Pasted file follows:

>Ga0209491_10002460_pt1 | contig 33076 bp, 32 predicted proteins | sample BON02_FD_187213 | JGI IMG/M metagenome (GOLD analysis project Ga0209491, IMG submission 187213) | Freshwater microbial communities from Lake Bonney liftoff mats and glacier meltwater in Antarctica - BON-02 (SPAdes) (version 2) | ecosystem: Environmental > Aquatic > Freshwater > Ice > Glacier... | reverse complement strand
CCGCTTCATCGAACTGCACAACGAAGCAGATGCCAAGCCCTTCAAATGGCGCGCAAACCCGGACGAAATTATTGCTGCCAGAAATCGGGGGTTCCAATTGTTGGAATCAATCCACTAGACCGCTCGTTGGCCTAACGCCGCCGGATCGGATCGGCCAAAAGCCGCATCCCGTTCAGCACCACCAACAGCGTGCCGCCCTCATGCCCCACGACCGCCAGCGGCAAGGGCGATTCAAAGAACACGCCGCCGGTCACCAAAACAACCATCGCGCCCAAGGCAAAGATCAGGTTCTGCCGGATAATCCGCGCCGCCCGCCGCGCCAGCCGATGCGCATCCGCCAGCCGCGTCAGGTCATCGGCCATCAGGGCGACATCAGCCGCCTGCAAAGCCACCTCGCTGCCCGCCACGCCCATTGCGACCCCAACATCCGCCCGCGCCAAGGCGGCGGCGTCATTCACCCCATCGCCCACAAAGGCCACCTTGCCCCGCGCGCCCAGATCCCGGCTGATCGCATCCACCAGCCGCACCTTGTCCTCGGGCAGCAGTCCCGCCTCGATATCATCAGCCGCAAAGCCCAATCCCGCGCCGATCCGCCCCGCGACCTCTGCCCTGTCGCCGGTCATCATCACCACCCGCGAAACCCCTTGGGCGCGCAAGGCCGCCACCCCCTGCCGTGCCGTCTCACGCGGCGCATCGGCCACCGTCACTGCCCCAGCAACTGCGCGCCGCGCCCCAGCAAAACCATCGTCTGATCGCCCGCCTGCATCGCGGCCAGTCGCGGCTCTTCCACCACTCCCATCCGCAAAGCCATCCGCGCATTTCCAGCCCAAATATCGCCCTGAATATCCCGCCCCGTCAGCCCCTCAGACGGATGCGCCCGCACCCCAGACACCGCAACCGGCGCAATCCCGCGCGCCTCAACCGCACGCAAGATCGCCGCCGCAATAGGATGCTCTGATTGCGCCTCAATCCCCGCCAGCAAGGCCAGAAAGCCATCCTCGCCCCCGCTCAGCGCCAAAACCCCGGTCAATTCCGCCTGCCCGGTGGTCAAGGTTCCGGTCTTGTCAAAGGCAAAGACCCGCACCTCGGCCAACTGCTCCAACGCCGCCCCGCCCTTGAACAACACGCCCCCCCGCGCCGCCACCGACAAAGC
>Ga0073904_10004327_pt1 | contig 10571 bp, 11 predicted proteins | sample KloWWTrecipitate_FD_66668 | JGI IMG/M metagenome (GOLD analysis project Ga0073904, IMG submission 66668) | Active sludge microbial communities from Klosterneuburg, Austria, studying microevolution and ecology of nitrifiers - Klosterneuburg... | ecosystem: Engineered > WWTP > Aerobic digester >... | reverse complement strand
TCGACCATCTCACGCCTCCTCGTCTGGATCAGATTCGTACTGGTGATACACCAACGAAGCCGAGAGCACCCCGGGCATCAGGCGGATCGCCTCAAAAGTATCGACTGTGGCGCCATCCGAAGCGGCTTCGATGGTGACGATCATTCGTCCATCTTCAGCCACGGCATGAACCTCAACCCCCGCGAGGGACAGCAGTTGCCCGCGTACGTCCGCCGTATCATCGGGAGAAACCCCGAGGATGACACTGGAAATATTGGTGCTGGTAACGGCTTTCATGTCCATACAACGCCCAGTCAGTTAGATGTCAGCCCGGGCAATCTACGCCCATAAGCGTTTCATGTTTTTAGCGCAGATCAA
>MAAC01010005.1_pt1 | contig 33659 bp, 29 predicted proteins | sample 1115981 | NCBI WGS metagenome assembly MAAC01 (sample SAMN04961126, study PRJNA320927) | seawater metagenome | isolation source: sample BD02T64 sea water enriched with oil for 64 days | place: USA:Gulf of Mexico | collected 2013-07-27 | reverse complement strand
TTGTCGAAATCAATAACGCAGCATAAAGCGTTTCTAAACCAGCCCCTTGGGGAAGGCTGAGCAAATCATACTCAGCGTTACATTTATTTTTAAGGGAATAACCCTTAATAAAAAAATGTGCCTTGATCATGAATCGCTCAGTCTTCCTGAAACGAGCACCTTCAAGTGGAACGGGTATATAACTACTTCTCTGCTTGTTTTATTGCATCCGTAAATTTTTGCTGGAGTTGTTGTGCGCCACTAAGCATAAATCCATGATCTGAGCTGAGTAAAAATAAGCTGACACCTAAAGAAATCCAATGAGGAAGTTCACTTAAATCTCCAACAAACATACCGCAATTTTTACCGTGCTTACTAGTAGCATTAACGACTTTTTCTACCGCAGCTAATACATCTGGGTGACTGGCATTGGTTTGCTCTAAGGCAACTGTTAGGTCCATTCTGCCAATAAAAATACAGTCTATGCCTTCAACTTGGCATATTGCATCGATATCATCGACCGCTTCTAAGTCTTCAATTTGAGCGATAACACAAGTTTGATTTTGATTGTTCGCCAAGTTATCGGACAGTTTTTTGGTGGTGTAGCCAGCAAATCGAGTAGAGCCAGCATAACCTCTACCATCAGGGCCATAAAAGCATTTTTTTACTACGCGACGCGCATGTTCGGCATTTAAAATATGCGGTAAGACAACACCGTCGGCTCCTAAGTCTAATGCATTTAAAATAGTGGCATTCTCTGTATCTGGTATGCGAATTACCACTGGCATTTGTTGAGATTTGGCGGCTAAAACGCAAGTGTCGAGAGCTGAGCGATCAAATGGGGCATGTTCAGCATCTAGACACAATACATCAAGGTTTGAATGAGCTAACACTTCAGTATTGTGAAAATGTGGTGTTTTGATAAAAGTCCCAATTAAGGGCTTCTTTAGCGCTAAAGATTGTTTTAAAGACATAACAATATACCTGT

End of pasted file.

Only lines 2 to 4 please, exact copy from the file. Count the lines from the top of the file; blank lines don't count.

CCGCTTCATCGAACTGCACAACGAAGCAGATGCCAAGCCCTTCAAATGGCGCGCAAACCCGGACGAAATTATTGCTGCCAGAAATCGGGGGTTCCAATTGTTGGAATCAATCCACTAGACCGCTCGTTGGCCTAACGCCGCCGGATCGGATCGGCCAAAAGCCGCATCCCGTTCAGCACCACCAACAGCGTGCCGCCCTCATGCCCCACGACCGCCAGCGGCAAGGGCGATTCAAAGAACACGCCGCCGGTCACCAAAACAACCATCGCGCCCAAGGCAAAGATCAGGTTCTGCCGGATAATCCGCGCCGCCCGCCGCGCCAGCCGATGCGCATCCGCCAGCCGCGTCAGGTCATCGGCCATCAGGGCGACATCAGCCGCCTGCAAAGCCACCTCGCTGCCCGCCACGCCCATTGCGACCCCAACATCCGCCCGCGCCAAGGCGGCGGCGTCATTCACCCCATCGCCCACAAAGGCCACCTTGCCCCGCGCGCCCAGATCCCGGCTGATCGCATCCACCAGCCGCACCTTGTCCTCGGGCAGCAGTCCCGCCTCGATATCATCAGCCGCAAAGCCCAATCCCGCGCCGATCCGCCCCGCGACCTCTGCCCTGTCGCCGGTCATCATCACCACCCGCGAAACCCCTTGGGCGCGCAAGGCCGCCACCCCCTGCCGTGCCGTCTCACGCGGCGCATCGGCCACCGTCACTGCCCCAGCAACTGCGCGCCGCGCCCCAGCAAAACCATCGTCTGATCGCCCGCCTGCATCGCGGCCAGTCGCGGCTCTTCCACCACTCCCATCCGCAAAGCCATCCGCGCATTTCCAGCCCAAATATCGCCCTGAATATCCCGCCCCGTCAGCCCCTCAGACGGATGCGCCCGCACCCCAGACACCGCAACCGGCGCAATCCCGCGCGCCTCAACCGCACGCAAGATCGCCGCCGCAATAGGATGCTCTGATTGCGCCTCAATCCCCGCCAGCAAGGCCAGAAAGCCATCCTCGCCCCCGCTCAGCGCCAAAACCCCGGTCAATTCCGCCTGCCCGGTGGTCAAGGTTCCGGTCTTGTCAAAGGCAAAGACCCGCACCTCGGCCAACTGCTCCAACGCCGCCCCGCCCTTGAACAACACGCCCCCCCGCGCCGCCACCGACAAAGC
>Ga0073904_10004327_pt1 | contig 10571 bp, 11 predicted proteins | sample KloWWTrecipitate_FD_66668 | JGI IMG/M metagenome (GOLD analysis project Ga0073904, IMG submission 66668) | Active sludge microbial communities from Klosterneuburg, Austria, studying microevolution and ecology of nitrifiers - Klosterneuburg... | ecosystem: Engineered > WWTP > Aerobic digester >... | reverse complement strand
TCGACCATCTCACGCCTCCTCGTCTGGATCAGATTCGTACTGGTGATACACCAACGAAGCCGAGAGCACCCCGGGCATCAGGCGGATCGCCTCAAAAGTATCGACTGTGGCGCCATCCGAAGCGGCTTCGATGGTGACGATCATTCGTCCATCTTCAGCCACGGCATGAACCTCAACCCCCGCGAGGGACAGCAGTTGCCCGCGTACGTCCGCCGTATCATCGGGAGAAACCCCGAGGATGACACTGGAAATATTGGTGCTGGTAACGGCTTTCATGTCCATACAACGCCCAGTCAGTTAGATGTCAGCCCGGGCAATCTACGCCCATAAGCGTTTCATGTTTTTAGCGCAGATCAA